• KrimzonStriker says:

        Well, you have to admit at least within the context of the conflict between the Neo-Zeon colonist and the Federation will be likely be brought to a close in this saga. I’m not going to pretend Unicorn will able to solve all the problems in the Universal Century, but I do feel it will at least ‘right its course’ as it were and take a very big step for humanity. For the time being, I’m just going to pretend that any reference to future events are some figment of the developers imagination T_T

        • I don’t know how much Hathaway’s Flash is going to contribute, but if it’s a small side story (not really interested tbh) then Unicorn should bring some closure to Zeon, and I want some real closure and not something like CCA’s ending where it’s all implied (and ultimately open to something like Unicorn).

          • Myssa says:

            There IS some closure, at least to the Zeon-Federation conflict, since three (or was it four?) years after Unicorn the Republic of Zeon formally joins the Federation’s fold. This, of course, does not preclude the start of future conflicts (as evidenced by F91, Crossbones, and Victory), but these are by and large divorced from the wars related to the ideals of Zeon itself.

          • Good. Good. I like a clean end (not that I have much sympathy for F91, Crossbone, of V) and I don’t want to see a Full Frontal Counterattack… ever. Or worse, Judau Ashta side stories.

  3. Sekou says:

    Another great post Ghost.

    Your analysis of Mineva’s conversation with Banagher was spot as was your concluding point about the war in general.

    I anticipate Banagher having a similar(if less philosophical) talk with someone on the Feddie side which will continue his development as a character. I can’t wait for Episode 3.

    • Thanks, but you mean Marida’s conversation with Banagher right?

      Mineva, as I mentioned in my previous post on the episode no longer has Banagher’s naivety — having lived her life in hiding for long, but instead made her risk averse (jaded too, to a degree). Her advice to Banagher was to run and hide and get rid of the key; which is sensible only if that ensured the conflict will end. However, based on Cardeas Vist’s statements before he died, the EF may be willing to settle everything against Zeon in this campaign.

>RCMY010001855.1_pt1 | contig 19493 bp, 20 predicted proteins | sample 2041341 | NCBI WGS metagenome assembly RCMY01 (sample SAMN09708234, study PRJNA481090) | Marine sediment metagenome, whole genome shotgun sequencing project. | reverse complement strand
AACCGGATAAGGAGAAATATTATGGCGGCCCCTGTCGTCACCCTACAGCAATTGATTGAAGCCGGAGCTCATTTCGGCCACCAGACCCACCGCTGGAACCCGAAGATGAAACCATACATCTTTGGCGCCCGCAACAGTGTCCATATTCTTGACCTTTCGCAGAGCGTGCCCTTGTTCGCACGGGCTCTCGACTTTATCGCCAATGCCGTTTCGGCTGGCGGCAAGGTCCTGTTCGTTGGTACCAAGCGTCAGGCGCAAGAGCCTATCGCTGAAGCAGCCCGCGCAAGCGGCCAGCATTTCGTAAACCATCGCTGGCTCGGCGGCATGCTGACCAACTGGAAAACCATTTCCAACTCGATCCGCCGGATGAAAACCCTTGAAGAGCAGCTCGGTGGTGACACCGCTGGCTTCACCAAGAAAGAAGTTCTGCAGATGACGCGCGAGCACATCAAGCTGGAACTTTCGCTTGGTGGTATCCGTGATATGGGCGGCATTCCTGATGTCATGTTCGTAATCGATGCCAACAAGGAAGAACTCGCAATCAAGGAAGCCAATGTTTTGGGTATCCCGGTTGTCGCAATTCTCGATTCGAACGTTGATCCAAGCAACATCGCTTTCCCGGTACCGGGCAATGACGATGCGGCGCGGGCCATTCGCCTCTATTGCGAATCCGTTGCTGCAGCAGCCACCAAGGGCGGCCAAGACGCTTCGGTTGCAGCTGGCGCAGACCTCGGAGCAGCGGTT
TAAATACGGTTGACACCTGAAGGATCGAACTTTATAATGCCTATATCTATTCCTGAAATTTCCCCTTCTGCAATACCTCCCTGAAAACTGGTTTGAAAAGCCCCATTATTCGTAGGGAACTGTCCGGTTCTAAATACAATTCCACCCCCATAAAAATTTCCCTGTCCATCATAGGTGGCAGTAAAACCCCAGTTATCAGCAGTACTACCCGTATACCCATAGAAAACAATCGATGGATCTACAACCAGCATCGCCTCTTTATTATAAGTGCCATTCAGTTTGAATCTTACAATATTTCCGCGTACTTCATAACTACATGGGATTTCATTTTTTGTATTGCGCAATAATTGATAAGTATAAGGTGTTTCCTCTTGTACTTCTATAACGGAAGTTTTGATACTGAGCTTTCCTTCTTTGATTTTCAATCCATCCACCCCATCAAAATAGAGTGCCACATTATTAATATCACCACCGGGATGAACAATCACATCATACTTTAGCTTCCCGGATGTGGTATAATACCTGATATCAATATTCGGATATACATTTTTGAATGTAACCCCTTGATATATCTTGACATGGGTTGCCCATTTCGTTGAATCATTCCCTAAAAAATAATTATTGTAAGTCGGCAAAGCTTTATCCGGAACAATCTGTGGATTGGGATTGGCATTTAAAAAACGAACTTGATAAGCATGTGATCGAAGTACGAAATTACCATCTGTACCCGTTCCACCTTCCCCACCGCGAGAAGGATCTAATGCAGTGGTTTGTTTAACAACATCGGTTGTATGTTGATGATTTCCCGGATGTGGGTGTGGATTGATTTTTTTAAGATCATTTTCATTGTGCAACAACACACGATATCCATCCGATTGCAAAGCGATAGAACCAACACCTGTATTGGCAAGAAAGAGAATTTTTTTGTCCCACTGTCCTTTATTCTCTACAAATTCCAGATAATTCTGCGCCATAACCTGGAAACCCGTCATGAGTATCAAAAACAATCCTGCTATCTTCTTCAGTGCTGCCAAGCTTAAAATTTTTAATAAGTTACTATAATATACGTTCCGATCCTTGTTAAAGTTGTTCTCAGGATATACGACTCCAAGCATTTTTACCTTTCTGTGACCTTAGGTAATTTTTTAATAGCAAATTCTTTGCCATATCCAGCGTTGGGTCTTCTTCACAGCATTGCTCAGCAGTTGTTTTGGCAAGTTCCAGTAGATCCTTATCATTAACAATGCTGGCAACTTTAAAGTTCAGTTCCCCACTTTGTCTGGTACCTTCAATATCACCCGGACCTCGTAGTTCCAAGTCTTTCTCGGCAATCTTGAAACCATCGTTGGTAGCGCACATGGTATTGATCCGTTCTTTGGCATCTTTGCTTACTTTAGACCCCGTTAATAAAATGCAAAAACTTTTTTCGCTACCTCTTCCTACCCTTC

I suppose that could be considered an end to the conflict as well.

      • Sekou says:


        Yeah, I meant Marida.

        I pray the conflict doesn’t come to an end but then again, no UC faction has come to close to matching Zeon’s popularity among the fans and within the universe itself so I know Zeon will live on even if Full Frontal bites the dust.


          Hate to spoil it for you… but check out the subsequent anime in the UC:

          Mobile Suit Gundam F91 (w/ Crossbone Gundam manga)
          Mobile Suit Victory Gundam

          …Decades or even hundreds of years after the OYW, the humans are still in the solar system. Many of the issues remain, but as for Zeon…

          • Sekou says:

            I’ve already watched F91 and plan to read Crossbone after I’m done with three other mangas. I haven’t seen Victory yet but I know by that time, Zeon was pretty much non-existent.

      • soloista says:

        Isn’t it that come the Second Universal Century, the masterminds of conflict come from Jupiter mostly and pulling strings on people in the colonies? (ie, Fonse Kagatie)

        • Truth be told, I don’t really care much for anything after the Zeon conflict in the UC. I don’t really think much of F91, and dropped Crossbone Gundam after a volume thereabouts. I am still have a dozen or so eps of V Gundam to watch, but have little motivation to do so.

          I just mention this to say that I’m not the best person to comment on post-Zeon UC.

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  5. Zim says:

    Thanks for making a post about Gundam Unicorn which isn’t just “Lol, the fights are so amazing, but the story’s just a fan-wank”. So far this OAV has done a really good job of showing both sides of the conflict and giving some interesting arguments for their morality.

    There’s also been some even smaller things I’ve really appreciated, like the mention that colonists aren’t allowed to vote for any kind of representatives. It’s something I always wondered about, but somehow in 30 years of Gundam it had never been brought up before now (at least in animation.)

    • Thank you.